10/05/2010 02:57 pm ET Updated May 25, 2011

In Tight Races for Congressional Seats, Language Could Make a Difference

With dozens of U.S. Congressional seats at risk of changing hands in the upcoming November elections, candidates from both parties intend to coax each and every voter to head to the polls and cast a ballot in their favor. But will those potential voters actually be able to understand the candidates' positions?

According to the latest American Community Survey, approximately one in every five residents of the United States (19.7%) speaks a language other than English at home, a testament to the country's long history - and current state - of ethnic and linguistic diversity. Here is a breakdown of the percentage of individuals who speak a foreign language in their residences within each state:

SOURCE: Source: U.S. Census Bureau, 2007 American Community Survey

The data from the American Community Survey highlights the percentage of individuals living in a given state that speak a non-English language at home. Not all of these individuals are necessarily eligible to vote, and many of them do speak English to some degree. However, with close races predicted in many districts throughout the country, even tiny margins can make or break a candidate. The ability to communicate to potential voters in their native languages is taking on new importance.

Case in point: This past Saturday, a gubernatorial debate took place in California between Republican Meg Whitman and Democrat Jerry Brown. In a nod to the importance of the Latino vote, for the first time in history, the debate was broadcast in Spanish by Univisión.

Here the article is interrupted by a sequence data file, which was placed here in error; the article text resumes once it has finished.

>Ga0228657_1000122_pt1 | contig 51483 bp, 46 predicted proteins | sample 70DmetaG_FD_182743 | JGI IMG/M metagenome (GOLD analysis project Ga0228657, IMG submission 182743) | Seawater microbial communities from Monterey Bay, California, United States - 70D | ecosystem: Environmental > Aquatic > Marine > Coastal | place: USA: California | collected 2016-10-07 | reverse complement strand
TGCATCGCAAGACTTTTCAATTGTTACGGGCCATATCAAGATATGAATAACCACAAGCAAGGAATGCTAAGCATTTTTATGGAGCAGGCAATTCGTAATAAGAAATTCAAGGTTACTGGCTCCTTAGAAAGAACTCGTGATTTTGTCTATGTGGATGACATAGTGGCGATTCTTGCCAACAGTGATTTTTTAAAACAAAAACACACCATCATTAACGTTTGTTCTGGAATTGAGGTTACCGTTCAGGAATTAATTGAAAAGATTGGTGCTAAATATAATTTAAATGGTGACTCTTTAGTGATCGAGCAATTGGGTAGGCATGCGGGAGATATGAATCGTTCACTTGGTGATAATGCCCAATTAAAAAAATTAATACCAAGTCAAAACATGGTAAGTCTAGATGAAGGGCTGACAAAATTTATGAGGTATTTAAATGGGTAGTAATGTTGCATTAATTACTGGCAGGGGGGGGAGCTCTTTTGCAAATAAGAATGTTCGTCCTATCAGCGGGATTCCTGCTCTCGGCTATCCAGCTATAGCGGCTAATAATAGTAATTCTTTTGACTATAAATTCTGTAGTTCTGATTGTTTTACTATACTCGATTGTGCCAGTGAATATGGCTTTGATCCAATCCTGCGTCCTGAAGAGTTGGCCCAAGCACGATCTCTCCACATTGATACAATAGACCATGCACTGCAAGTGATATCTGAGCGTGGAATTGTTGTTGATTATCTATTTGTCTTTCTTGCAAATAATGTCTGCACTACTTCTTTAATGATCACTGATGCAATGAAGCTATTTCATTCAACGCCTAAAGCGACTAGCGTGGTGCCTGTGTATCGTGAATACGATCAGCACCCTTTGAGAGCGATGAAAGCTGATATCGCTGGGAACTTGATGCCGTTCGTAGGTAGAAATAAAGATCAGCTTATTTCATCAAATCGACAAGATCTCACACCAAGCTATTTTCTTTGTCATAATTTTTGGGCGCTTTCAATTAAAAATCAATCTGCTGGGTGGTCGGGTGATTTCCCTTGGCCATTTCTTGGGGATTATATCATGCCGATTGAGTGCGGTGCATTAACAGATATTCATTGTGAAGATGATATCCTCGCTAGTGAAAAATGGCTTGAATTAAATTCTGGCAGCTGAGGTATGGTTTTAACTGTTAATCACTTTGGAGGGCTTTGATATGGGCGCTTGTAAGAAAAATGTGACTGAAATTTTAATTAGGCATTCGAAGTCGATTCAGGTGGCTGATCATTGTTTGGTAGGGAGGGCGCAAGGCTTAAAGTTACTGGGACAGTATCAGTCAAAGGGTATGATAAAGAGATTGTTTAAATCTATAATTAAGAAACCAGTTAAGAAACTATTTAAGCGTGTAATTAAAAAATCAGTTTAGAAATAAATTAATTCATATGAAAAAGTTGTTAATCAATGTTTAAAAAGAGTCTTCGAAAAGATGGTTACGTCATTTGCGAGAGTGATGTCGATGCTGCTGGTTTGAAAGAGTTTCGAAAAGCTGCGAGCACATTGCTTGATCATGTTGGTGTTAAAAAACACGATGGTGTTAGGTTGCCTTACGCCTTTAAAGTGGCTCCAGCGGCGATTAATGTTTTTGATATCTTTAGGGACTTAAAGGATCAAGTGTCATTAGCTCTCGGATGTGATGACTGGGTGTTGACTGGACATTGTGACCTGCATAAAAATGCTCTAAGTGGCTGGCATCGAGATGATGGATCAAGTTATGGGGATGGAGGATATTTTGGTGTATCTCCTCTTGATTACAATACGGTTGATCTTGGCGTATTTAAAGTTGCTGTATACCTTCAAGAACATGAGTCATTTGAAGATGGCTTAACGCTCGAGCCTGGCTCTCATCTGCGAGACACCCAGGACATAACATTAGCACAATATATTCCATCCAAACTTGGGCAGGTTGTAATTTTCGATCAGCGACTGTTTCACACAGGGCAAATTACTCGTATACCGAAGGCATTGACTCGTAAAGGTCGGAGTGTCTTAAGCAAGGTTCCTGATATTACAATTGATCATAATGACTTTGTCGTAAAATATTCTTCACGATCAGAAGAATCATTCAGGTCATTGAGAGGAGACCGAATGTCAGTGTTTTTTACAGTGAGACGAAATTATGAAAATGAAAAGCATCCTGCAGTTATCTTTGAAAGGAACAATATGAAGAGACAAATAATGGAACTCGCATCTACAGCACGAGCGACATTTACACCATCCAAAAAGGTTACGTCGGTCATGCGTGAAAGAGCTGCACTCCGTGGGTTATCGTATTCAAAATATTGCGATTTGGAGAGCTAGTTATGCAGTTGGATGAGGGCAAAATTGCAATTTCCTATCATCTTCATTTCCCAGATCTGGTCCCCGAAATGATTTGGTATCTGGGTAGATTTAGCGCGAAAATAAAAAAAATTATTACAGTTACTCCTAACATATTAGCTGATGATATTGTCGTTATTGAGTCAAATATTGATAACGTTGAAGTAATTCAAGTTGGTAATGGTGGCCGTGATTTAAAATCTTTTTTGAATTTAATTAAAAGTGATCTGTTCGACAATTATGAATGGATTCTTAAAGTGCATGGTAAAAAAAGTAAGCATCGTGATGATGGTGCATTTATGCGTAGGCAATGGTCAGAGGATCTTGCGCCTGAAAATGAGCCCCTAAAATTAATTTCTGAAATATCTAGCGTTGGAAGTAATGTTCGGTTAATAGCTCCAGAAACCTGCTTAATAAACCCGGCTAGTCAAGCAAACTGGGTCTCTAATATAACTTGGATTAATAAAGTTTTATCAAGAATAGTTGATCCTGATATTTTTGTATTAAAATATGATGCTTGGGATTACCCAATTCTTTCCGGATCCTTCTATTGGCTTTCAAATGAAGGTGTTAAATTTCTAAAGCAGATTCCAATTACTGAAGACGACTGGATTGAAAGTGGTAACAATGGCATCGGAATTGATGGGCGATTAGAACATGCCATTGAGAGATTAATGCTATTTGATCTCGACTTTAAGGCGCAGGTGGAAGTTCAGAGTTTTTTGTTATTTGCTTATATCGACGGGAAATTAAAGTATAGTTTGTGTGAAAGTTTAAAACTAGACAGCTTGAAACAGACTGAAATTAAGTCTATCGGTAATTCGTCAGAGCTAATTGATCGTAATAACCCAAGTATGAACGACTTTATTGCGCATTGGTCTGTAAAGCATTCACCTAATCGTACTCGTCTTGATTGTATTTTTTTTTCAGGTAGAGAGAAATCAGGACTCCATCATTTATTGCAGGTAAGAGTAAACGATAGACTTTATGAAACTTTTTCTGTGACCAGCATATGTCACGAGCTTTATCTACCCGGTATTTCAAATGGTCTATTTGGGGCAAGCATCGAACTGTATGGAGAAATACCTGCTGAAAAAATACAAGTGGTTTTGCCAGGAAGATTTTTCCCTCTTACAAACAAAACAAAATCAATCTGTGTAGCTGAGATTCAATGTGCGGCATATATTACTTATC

Yet, not all candidates support making information available in other languages. Many Tea Party candidates seek to make English the official language of the United States, in spite of the fact that this view puts them in direct conflict with U.S. Federal law, Title VI of the Civil Rights Act, which prohibits discrimination on the basis of national origin, including language.

Delaware Republican primary winner Christine O'Donnell goes so far as to promise that she "will fight to make English America's official language for all governmental purposes," adding, "We cannot be one people without speaking ONE language in common."

The Tea Party movement often evokes the Founding Fathers with its messages, slogans, and imagery. But what would America's most famous patriots say about language? Multilingualism was actually common among some of the earliest leaders of the United States. John Adams spoke many languages very well. Thomas Jefferson was fluent in six languages. John Quincy Adams studied at least 4 languages, and even worked as a French interpreter on diplomatic travels to Europe. The country's eighth president, Martin Van Buren, claimed Dutch as his mother tongue - English was his second language.

The tradition of multilingualism in the White House does not stop with the earliest commanders-in-chief. President Garfield knew many languages, as did Woodrow Wilson. President Hoover, a fluent speaker of Mandarin Chinese, often spoke the language in the White House with his wife. Franklin Delano Roosevelt spoke French, and was the first president to broadcast in a foreign language.

In more recent decades, foreign languages have become an important part of campaign strategy. To support her husband's presidential campaign, polyglot Jackie Kennedy appealed to multilingual voters in several languages, including Italian and French. Her speech in Spanish was memorialized on YouTube. Both Al Gore and George W. Bush appealed to voters in Spanish in their presidential bids. Barack Obama, who speaks Indonesian, also spoke to Puerto Rican voters directly in Spanish.

Presidential candidates have long embraced multilingual messaging as a way to reach more voters. Will would-be members of Congress do the same? Candidates from both parties - especially those in tight races - may want to re-think their strategies for non-English languages - and not just in places like California, New Mexico, and Texas. In 24 states - including Alaska, Delaware, Idaho and Utah - individuals who speak a language other than English at home make up 10% or more of the population. In other words, adding more languages to the mix - especially Spanish - can help candidates reach significant groups of prospective voters. As for whether or not campaign managers will recognize the importance of this demographic in time for the November elections, habrá que ver (translation: we'll have to wait and see).